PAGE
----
No. 100: Jul-Aug 1995
Several weather phenomena, such as precipitation and thunderstorm frequency, have been linked to the phase of the moon. Now, it seems that the moon's "cold" emanations can also raise the earth's temperature. Explaining how the moon's phase can have any warming effect at all on the earth's atmosphere is difficult, because the infrared energy received from the moon is only 10-5 that in sunlight. Nevertheless, a slight but statistically significant temperature effect does exist.
In one study, the microwave emission of molecular oxygen was measured by a polar-orbit satellite. These data gave meteorologists the temperatures of the lowest 6 kilometers of the atmosphere from all areas of the planet. The temperature difference between full moon and new moon was only 0.02°C, with the full-moon temperature being the higher. (Ref. 1)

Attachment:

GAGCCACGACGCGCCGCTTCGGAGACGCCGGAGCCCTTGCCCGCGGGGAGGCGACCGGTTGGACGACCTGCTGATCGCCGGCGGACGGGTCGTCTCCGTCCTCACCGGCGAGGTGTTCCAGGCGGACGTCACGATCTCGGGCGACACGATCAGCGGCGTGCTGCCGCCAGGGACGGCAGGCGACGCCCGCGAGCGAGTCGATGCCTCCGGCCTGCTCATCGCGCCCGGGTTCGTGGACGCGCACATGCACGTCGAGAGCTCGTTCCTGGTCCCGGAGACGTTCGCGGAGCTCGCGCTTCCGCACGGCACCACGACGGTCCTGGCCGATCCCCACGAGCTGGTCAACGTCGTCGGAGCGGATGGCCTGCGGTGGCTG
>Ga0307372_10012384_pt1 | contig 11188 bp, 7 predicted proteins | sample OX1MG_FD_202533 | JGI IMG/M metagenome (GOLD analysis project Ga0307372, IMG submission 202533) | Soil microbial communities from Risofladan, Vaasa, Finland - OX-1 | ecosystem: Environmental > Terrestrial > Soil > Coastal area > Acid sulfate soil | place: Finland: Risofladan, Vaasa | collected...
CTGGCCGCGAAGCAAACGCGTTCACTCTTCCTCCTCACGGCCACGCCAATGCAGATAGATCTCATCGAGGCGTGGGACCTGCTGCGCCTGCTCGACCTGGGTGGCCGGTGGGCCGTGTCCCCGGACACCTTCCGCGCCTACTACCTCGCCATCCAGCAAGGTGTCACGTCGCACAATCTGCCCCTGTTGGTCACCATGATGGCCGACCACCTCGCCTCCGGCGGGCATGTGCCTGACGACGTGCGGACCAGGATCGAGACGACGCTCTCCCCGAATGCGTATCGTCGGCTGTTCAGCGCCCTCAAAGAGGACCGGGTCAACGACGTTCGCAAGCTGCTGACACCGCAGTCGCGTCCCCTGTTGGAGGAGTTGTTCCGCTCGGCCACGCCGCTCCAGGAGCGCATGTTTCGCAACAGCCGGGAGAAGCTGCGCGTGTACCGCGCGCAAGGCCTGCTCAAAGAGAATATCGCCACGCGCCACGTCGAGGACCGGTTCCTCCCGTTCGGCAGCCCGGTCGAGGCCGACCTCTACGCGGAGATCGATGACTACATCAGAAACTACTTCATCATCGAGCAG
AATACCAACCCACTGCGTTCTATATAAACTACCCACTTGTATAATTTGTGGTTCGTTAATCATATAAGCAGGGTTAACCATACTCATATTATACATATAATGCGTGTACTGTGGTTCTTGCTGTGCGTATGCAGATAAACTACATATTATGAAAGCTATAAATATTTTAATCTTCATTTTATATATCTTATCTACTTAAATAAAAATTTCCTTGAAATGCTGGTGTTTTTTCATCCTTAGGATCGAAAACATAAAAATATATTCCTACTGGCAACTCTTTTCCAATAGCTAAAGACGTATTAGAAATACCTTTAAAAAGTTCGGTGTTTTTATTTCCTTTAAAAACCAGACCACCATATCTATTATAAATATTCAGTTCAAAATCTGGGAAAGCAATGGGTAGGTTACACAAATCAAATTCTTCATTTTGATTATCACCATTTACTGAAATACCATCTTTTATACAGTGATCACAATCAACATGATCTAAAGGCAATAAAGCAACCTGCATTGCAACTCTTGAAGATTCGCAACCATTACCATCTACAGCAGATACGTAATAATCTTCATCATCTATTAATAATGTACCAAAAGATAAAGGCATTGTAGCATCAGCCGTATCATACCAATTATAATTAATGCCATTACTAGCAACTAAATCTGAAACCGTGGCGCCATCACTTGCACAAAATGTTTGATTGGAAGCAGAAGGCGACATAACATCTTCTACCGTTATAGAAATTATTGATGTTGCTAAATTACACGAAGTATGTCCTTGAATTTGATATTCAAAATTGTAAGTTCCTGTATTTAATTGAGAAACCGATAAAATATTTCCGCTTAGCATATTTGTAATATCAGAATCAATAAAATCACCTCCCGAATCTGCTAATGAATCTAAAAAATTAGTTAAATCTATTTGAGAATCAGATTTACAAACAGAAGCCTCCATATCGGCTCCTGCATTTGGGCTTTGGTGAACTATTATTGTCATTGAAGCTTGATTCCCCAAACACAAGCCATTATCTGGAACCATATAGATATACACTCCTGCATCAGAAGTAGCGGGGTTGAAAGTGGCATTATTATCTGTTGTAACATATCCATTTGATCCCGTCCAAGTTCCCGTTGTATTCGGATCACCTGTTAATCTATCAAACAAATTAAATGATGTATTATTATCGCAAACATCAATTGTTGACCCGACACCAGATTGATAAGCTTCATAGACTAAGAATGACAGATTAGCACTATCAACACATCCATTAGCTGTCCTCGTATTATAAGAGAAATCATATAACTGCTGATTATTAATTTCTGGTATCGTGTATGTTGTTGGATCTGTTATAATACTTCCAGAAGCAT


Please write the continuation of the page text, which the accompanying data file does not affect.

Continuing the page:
A second study took actual surface temperatures measured at noon GMT each day at 51,200 locations around the world. These near-surface temperatures revealed a difference of 0.2°C between full and new moons -- ten times larger than that from the satellite study. (Ref. 2)
0.2°C and even 0.02°C are much too large to be attributed to direct lunar "heating." Instead, geophysicists wonder if the moon's orbit modulates the influx of meteoric dust which may affect solar heating of the earth by absorption.
Ref. 1. Balling, Robert C., Jr., and Cerveny, Randall S.; "Influence of Lunar Phase on Daily Global Temperatures," Science, 267:1481, 1995.
Ref. 2. Gribbin, John; "A Mysterious Monthly Temperature Cycle," New Scientist, p. 18, January 28, 1995.